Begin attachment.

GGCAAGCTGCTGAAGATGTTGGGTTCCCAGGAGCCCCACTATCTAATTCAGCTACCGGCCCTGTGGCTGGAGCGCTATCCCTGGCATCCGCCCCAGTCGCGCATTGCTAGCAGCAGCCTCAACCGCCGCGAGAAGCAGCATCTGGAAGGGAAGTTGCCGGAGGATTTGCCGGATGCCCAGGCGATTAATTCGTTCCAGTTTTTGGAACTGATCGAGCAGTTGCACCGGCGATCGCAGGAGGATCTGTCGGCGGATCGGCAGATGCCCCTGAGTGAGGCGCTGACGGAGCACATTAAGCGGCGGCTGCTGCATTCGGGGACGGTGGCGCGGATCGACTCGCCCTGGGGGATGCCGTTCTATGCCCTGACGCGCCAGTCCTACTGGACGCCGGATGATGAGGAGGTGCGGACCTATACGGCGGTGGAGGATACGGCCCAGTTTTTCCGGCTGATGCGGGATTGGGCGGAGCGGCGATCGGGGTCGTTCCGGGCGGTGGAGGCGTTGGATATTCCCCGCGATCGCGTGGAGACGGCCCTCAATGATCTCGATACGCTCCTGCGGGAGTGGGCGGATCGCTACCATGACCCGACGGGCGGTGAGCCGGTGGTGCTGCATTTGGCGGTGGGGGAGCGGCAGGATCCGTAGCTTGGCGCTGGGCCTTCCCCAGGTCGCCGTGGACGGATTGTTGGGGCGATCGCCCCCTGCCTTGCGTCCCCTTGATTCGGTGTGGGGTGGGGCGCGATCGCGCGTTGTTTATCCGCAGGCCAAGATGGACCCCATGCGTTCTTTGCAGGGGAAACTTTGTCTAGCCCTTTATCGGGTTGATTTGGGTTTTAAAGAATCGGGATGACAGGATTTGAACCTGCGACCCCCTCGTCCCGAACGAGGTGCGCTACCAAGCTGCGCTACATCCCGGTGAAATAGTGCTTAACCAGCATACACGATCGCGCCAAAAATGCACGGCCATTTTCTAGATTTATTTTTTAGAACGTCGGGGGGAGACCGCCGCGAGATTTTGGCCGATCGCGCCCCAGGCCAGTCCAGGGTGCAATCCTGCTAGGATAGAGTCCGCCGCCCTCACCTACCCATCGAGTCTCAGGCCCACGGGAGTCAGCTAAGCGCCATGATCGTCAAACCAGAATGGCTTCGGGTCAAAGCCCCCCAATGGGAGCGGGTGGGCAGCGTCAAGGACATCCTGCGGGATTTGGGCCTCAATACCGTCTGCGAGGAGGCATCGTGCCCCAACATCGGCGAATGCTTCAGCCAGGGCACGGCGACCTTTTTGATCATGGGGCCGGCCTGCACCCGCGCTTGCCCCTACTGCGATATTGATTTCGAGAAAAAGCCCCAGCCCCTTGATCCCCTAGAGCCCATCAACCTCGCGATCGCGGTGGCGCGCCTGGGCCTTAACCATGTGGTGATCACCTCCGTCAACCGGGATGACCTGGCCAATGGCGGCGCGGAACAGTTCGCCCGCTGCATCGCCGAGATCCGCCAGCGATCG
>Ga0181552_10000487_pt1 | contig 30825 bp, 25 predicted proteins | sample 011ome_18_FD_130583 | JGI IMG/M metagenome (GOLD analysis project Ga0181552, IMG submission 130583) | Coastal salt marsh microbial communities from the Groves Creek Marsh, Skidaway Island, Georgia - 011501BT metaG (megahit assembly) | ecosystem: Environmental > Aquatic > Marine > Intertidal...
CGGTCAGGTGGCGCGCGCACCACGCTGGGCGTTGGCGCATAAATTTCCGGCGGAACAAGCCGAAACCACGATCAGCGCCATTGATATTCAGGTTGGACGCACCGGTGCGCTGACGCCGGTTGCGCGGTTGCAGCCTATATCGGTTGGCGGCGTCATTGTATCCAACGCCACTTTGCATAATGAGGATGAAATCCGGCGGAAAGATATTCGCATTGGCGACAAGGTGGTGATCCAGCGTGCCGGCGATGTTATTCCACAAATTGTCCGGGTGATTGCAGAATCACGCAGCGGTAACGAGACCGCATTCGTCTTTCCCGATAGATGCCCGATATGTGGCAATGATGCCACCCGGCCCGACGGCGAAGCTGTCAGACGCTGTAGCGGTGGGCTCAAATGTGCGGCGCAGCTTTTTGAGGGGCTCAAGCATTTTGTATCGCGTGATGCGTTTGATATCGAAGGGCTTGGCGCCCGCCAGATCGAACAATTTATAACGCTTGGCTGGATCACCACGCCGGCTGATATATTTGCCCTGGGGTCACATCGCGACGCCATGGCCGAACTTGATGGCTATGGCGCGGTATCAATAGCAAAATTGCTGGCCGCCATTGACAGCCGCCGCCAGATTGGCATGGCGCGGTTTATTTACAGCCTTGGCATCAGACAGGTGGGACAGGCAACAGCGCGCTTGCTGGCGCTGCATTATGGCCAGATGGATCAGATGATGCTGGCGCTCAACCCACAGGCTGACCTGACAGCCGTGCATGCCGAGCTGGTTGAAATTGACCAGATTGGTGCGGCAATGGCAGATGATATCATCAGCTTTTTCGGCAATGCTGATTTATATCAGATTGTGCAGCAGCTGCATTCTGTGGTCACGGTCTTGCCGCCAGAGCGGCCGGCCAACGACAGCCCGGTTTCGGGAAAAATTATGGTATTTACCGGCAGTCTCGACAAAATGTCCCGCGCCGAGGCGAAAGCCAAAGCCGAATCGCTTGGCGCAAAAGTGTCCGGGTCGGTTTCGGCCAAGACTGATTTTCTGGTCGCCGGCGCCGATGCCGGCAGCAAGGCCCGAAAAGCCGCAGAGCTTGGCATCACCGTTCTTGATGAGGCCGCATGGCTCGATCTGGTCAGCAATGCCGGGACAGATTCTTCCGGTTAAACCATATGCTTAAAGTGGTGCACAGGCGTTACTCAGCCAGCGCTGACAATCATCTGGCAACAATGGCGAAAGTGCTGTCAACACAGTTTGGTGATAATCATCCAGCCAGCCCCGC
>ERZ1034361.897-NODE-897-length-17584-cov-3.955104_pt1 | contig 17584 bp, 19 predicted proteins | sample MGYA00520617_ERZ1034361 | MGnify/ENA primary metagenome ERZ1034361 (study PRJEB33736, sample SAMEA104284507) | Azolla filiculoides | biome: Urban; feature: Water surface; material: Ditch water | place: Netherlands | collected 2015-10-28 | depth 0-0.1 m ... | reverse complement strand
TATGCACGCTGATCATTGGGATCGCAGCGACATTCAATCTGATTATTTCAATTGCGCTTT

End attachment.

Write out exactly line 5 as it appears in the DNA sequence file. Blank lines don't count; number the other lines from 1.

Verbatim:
TATGCACGCTGATCATTGGGATCGCAGCGACATTCAATCTGATTATTTCAATTGCGCTTT